The role that the human microbiome and metabolome may play in health and disease is well established. To date however, research focus has centred on the human gut microbiome. The microbiome of the respiratory tract has received substantially less attention. Here, the respiratory microbiome of patients with lung cancer and chronic obstructive pulmonary disease, both diseases which have unmet clinical needs, was profiled. For lung cancer, several microbiome-derived biomarkers were detected that may allow, through a non-invasive sampling technique, for the diagnosis of disease status and stage. For chronic obstructive pulmonary disease (COPD), a number of functional differences in the lung microbiome of patients were identified, which may help to explain progression of the disease. Additionally, for lung cancer, metabolomic fingerprinting of sputum from patients revealed a number of metabolites with the ability to differentiate between negative and positive patients, but who presented with clinically-similar symptoms. Using the techniques developed in these clinically-focussed projects, studies of the human microbiome’s temporal variability and its response to extreme physiological and environmental stress were completed. Longitudinal sampling of the saliva of healthy individuals over a one year period, showed that the salivary microbiome and metabolome is remarkably stable, but that there is some change in bacterial load. Human saliva is considered a valuable source of both microbiome and metabolome-derived biomarkers, and this work suggests that the comparison of samples collected at different time-points in the year is valid. By sampling members of the Trans-Antarctic Winter Traverse expedition, an analogy to how the human microbiome and metabolome may alter as a result of prolonged human space travel was possible. The salivary microbiome was shown to increase in bacterial load and diversity as a result of the environmental and physiological stresses of the expedition, whilst the stool microbiome was shown to maintain the individual differences evident before the start of the expedition. Additionally, the metabolome of stool, saliva, and blood plasma was shown to be stable throughout the expedition. This research project has shown that analysis of the human microbiome in areas not frequently studied by the field in general can provide novel insights into diseases with unmet clinical needs, and the role that both the microbiome and metabolome can have in the body’s response to stress.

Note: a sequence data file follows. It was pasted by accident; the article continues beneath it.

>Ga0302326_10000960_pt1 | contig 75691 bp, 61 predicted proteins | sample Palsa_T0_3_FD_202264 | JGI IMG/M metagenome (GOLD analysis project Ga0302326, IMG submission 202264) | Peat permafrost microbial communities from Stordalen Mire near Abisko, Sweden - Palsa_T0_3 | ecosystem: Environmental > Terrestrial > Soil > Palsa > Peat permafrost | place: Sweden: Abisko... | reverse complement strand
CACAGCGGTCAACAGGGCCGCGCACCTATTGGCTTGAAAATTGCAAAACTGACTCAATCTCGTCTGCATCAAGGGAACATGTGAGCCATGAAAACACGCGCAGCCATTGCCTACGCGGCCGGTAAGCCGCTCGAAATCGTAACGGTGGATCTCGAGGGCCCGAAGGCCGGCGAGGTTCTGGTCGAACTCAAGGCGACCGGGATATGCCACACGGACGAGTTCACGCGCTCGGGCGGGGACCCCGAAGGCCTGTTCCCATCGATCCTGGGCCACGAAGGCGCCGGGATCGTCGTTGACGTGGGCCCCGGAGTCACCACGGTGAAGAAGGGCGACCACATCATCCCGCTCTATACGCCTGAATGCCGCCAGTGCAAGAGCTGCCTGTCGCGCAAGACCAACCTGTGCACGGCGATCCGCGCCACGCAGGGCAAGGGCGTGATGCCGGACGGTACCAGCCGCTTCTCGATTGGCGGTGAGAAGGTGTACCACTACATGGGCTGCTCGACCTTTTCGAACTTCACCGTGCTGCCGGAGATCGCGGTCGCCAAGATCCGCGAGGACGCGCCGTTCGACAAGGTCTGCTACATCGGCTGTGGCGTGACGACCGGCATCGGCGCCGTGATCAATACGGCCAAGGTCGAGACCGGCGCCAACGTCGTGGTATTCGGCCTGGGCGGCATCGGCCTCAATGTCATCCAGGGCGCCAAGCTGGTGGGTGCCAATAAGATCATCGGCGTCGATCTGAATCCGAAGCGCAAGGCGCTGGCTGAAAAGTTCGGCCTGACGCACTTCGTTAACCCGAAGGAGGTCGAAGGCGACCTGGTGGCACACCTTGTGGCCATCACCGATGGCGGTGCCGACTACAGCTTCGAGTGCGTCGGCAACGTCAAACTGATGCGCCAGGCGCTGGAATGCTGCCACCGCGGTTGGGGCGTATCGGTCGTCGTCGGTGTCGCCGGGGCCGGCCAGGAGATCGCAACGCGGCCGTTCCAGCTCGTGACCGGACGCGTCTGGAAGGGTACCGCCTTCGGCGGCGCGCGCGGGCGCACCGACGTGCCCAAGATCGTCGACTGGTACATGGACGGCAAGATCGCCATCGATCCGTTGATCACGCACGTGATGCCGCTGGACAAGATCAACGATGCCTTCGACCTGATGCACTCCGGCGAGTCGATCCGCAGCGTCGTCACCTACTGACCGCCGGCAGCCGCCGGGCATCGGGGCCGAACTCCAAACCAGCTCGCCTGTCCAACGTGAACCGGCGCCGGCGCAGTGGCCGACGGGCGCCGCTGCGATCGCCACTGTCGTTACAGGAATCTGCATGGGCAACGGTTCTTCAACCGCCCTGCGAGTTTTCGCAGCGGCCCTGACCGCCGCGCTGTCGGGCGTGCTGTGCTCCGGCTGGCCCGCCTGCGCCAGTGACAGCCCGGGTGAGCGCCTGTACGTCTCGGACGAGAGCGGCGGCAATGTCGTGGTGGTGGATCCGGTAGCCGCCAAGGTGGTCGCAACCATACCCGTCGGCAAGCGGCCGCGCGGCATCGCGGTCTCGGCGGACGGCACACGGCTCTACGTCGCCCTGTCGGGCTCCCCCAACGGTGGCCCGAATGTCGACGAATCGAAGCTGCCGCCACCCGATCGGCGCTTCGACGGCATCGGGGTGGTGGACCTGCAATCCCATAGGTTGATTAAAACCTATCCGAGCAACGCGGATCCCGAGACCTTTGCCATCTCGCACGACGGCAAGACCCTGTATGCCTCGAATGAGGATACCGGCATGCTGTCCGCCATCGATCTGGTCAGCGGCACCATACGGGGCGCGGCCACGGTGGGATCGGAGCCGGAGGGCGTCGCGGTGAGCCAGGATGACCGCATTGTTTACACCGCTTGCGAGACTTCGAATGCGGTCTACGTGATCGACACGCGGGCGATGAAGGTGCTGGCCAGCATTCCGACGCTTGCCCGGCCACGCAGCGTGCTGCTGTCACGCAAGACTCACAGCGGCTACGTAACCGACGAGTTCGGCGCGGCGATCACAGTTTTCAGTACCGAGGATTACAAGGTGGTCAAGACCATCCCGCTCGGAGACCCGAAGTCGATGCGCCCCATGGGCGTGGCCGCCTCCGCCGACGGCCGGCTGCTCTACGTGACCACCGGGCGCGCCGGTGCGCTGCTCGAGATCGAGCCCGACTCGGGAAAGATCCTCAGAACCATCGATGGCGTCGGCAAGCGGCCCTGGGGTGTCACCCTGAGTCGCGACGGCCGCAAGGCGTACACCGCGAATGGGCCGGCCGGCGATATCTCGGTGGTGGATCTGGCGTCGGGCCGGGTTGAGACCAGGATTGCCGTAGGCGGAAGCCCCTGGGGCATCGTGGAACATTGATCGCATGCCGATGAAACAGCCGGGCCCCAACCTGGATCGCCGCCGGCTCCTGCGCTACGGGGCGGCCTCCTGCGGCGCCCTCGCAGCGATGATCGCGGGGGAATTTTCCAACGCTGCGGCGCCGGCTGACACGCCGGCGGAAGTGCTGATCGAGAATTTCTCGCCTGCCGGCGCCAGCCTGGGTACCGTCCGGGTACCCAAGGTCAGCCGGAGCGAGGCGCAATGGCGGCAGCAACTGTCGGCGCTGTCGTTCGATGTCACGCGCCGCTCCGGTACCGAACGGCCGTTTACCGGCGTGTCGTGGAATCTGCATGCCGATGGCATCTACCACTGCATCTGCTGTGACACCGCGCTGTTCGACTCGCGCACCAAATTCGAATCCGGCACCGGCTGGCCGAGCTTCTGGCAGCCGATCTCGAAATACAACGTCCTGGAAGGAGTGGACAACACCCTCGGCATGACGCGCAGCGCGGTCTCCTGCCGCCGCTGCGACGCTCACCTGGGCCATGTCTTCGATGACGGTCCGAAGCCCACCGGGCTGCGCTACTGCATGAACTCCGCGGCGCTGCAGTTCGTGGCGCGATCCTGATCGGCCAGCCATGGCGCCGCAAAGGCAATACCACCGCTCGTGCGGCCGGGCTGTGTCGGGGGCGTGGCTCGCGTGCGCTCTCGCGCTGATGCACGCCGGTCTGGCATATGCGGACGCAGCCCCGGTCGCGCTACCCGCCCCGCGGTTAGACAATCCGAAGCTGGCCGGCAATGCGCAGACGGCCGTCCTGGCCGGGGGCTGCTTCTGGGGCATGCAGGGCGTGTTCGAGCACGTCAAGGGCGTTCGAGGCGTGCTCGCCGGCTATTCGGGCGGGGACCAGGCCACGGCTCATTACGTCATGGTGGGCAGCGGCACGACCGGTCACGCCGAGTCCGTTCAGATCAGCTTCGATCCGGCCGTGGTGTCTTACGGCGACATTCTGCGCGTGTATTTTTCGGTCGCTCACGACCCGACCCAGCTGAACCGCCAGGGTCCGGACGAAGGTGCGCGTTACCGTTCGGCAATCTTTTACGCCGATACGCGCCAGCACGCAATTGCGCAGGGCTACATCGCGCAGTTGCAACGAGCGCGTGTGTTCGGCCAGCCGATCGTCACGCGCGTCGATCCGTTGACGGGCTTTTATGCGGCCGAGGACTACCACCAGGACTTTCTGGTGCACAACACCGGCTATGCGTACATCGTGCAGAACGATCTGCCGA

|Dyddiad Dyfarnu||08 Meh 2015|
|Goruchwyliwr||Luis Mur (Goruchwylydd) & Justin Pachebat (Goruchwylydd)|